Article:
The eighteenth-century Swiss naturalist François Huber (1750–1831), who is still credited with much of what we know about bees, was almost completely blind when he made his acute ‘observations’ and significant discoveries. Huber studiously recorded the queen bee’s ‘nuptial flight’ and method of impregnation, her reproduction of very useful worker bees when inseminated and less useful drones by parthenogenesis (i.e. without insemination), and her violent, stinging duels with rival queens. Wrought from painstaking experiment, his findings inadvertently challenged common associations of the queen and her commonwealth with chastity, virgin conception, and peaceful government.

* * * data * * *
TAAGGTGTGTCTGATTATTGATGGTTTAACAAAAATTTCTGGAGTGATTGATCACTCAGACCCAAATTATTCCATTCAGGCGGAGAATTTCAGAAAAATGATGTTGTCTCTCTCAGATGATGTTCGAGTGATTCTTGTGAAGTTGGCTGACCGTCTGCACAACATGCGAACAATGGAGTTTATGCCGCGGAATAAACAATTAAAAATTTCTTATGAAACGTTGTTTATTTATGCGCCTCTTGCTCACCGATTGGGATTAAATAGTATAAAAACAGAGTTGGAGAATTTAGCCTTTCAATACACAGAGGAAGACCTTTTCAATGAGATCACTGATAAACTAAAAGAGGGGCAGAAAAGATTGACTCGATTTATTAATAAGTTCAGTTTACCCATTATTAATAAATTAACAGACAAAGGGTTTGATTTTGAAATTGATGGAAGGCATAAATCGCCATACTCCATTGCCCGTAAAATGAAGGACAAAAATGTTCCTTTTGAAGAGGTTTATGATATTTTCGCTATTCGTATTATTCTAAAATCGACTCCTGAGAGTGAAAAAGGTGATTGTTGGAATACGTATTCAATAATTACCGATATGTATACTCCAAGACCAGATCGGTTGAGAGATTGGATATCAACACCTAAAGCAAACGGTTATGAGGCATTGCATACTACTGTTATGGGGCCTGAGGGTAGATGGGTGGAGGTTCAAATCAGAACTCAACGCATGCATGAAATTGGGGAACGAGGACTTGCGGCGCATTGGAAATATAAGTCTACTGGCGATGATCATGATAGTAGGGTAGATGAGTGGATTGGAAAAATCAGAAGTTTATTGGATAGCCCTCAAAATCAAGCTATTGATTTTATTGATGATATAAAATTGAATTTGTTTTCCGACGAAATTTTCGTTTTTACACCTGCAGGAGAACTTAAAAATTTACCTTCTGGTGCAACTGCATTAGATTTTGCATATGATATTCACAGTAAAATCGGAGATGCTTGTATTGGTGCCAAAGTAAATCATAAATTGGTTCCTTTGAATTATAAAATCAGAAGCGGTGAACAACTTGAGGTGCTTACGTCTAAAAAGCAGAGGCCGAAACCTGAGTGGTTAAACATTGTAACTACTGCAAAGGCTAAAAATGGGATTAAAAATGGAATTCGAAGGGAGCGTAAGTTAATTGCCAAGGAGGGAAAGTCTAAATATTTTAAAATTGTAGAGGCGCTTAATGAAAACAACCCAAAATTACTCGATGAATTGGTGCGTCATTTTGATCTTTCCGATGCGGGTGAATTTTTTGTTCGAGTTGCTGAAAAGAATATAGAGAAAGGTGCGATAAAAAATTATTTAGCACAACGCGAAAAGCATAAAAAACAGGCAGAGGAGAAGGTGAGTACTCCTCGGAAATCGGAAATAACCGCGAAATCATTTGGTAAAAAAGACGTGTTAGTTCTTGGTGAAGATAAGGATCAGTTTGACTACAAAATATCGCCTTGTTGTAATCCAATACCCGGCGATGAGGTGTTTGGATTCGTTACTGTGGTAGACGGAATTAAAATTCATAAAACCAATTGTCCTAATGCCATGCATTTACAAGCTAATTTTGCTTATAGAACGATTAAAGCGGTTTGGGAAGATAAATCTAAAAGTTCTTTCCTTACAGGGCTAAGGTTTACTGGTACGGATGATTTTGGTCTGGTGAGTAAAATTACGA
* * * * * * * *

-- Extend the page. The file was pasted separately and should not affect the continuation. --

Keegan O’Connor reviews 'A Honeybee Heart Has Five Openings: A year of keeping bees' by Helen Jukes
A Honeybee Heart Has Five Openings: A year of keeping bees
by Helen Jukes
Scribner, $35 hb, 293 pp, 9781471167713
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Keegan O’Connor is a writer and teacher of English Literature and English as a Second Language living in Melbourne. His current research concerns the American afterlives of seventeenth-century British authors. In 2018, he co-curated the film seasons ‘Alice is Everywhere’ (ACMI) and ‘Gregory J. Markopoulos and the Cantrills: The Language of the Image’ (NGV).
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